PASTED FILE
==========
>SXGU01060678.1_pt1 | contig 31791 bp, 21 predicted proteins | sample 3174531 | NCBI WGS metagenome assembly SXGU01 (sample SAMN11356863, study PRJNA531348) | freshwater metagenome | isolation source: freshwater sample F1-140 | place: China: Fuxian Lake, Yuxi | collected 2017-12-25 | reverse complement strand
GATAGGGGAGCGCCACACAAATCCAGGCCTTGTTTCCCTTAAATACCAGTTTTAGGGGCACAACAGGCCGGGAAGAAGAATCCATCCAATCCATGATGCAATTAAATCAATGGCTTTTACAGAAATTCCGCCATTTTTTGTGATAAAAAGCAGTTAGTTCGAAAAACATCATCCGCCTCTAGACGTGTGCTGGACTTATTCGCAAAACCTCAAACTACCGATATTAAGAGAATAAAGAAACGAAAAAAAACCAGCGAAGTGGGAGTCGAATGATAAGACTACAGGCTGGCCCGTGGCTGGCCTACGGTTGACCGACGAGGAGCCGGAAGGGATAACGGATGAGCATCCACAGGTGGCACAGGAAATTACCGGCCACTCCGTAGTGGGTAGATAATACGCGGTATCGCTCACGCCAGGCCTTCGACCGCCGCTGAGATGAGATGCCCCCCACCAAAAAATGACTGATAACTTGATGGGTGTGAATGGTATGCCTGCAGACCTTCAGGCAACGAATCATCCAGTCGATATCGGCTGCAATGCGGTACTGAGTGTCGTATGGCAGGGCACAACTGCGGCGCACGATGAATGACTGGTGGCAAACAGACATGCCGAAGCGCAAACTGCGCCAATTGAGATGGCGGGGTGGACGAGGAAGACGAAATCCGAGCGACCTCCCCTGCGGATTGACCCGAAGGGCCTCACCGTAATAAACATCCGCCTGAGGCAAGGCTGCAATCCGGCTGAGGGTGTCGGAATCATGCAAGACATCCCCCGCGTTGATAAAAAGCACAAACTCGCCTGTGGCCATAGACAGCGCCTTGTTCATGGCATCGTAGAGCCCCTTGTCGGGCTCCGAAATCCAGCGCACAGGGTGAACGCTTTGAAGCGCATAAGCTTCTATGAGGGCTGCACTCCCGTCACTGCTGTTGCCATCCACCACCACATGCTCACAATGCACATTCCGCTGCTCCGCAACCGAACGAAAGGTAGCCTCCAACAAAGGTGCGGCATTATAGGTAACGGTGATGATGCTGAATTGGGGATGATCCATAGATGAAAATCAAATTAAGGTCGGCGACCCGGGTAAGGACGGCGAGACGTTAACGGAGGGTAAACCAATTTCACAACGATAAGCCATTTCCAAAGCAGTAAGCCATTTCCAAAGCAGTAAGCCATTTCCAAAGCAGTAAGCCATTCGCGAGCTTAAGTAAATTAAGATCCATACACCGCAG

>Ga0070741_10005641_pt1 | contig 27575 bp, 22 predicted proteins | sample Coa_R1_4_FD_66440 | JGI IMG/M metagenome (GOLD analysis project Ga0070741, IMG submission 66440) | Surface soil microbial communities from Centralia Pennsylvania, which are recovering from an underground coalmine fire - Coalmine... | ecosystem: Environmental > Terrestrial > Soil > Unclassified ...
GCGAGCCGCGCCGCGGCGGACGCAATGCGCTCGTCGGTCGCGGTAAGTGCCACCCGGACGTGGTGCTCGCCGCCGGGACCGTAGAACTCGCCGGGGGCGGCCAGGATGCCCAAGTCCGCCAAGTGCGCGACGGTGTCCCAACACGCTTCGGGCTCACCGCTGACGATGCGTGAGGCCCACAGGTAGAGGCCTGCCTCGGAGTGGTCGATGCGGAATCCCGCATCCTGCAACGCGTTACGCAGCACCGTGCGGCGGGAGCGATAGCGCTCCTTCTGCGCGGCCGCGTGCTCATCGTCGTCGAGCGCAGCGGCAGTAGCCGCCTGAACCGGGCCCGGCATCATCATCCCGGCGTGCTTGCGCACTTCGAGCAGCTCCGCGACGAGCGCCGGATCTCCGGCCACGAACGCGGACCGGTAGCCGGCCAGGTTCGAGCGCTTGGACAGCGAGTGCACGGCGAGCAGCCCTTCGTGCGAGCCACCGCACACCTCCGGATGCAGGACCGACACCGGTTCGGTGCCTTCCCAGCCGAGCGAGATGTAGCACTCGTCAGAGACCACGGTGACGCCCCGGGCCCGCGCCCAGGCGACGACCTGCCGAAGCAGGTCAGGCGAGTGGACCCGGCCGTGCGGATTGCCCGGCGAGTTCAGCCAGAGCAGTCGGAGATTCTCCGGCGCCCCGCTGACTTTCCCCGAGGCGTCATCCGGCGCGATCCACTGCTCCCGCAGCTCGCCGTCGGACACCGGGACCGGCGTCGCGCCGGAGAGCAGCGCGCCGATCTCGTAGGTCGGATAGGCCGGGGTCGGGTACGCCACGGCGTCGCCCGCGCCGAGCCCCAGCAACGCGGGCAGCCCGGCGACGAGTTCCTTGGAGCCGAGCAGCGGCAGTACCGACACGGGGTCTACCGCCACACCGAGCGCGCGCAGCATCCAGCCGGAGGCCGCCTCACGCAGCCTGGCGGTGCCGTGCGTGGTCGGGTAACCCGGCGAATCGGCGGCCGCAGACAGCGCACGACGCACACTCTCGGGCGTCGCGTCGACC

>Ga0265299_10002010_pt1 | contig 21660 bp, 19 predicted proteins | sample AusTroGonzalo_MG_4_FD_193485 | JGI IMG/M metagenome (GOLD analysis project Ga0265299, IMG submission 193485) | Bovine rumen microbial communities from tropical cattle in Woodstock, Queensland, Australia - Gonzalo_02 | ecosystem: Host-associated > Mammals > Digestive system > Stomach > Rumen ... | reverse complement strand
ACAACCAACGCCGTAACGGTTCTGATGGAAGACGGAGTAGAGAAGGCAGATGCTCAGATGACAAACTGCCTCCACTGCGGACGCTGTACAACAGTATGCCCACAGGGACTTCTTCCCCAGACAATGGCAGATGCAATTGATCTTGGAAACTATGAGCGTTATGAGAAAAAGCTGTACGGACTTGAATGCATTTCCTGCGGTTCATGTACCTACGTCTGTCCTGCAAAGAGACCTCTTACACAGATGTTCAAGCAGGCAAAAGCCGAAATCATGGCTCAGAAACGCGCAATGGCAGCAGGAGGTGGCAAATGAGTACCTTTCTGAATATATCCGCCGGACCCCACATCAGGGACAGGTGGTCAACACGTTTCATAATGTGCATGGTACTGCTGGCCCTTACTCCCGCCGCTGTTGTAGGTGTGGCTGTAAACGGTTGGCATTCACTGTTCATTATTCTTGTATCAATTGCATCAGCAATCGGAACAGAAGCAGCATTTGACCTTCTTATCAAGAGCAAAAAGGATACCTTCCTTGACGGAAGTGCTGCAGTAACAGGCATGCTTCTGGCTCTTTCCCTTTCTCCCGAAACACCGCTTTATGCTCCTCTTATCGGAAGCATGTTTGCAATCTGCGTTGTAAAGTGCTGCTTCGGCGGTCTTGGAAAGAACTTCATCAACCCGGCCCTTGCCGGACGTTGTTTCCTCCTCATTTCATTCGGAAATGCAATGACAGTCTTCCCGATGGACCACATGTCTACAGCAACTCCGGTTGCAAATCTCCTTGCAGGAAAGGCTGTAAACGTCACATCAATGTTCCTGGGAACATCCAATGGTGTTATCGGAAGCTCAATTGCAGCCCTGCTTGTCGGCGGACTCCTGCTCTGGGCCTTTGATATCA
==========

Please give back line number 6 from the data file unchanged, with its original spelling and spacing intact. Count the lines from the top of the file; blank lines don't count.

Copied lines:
ACAACCAACGCCGTAACGGTTCTGATGGAAGACGGAGTAGAGAAGGCAGATGCTCAGATGACAAACTGCCTCCACTGCGGACGCTGTACAACAGTATGCCCACAGGGACTTCTTCCCCAGACAATGGCAGATGCAATTGATCTTGGAAACTATGAGCGTTATGAGAAAAAGCTGTACGGACTTGAATGCATTTCCTGCGGTTCATGTACCTACGTCTGTCCTGCAAAGAGACCTCTTACACAGATGTTCAAGCAGGCAAAAGCCGAAATCATGGCTCAGAAACGCGCAATGGCAGCAGGAGGTGGCAAATGAGTACCTTTCTGAATATATCCGCCGGACCCCACATCAGGGACAGGTGGTCAACACGTTTCATAATGTGCATGGTACTGCTGGCCCTTACTCCCGCCGCTGTTGTAGGTGTGGCTGTAAACGGTTGGCATTCACTGTTCATTATTCTTGTATCAATTGCATCAGCAATCGGAACAGAAGCAGCATTTGACCTTCTTATCAAGAGCAAAAAGGATACCTTCCTTGACGGAAGTGCTGCAGTAACAGGCATGCTTCTGGCTCTTTCCCTTTCTCCCGAAACACCGCTTTATGCTCCTCTTATCGGAAGCATGTTTGCAATCTGCGTTGTAAAGTGCTGCTTCGGCGGTCTTGGAAAGAACTTCATCAACCCGGCCCTTGCCGGACGTTGTTTCCTCCTCATTTCATTCGGAAATGCAATGACAGTCTTCCCGATGGACCACATGTCTACAGCAACTCCGGTTGCAAATCTCCTTGCAGGAAAGGCTGTAAACGTCACATCAATGTTCCTGGGAACATCCAATGGTGTTATCGGAAGCTCAATTGCAGCCCTGCTTGTCGGCGGACTCCTGCTCTGGGCCTTTGATATCA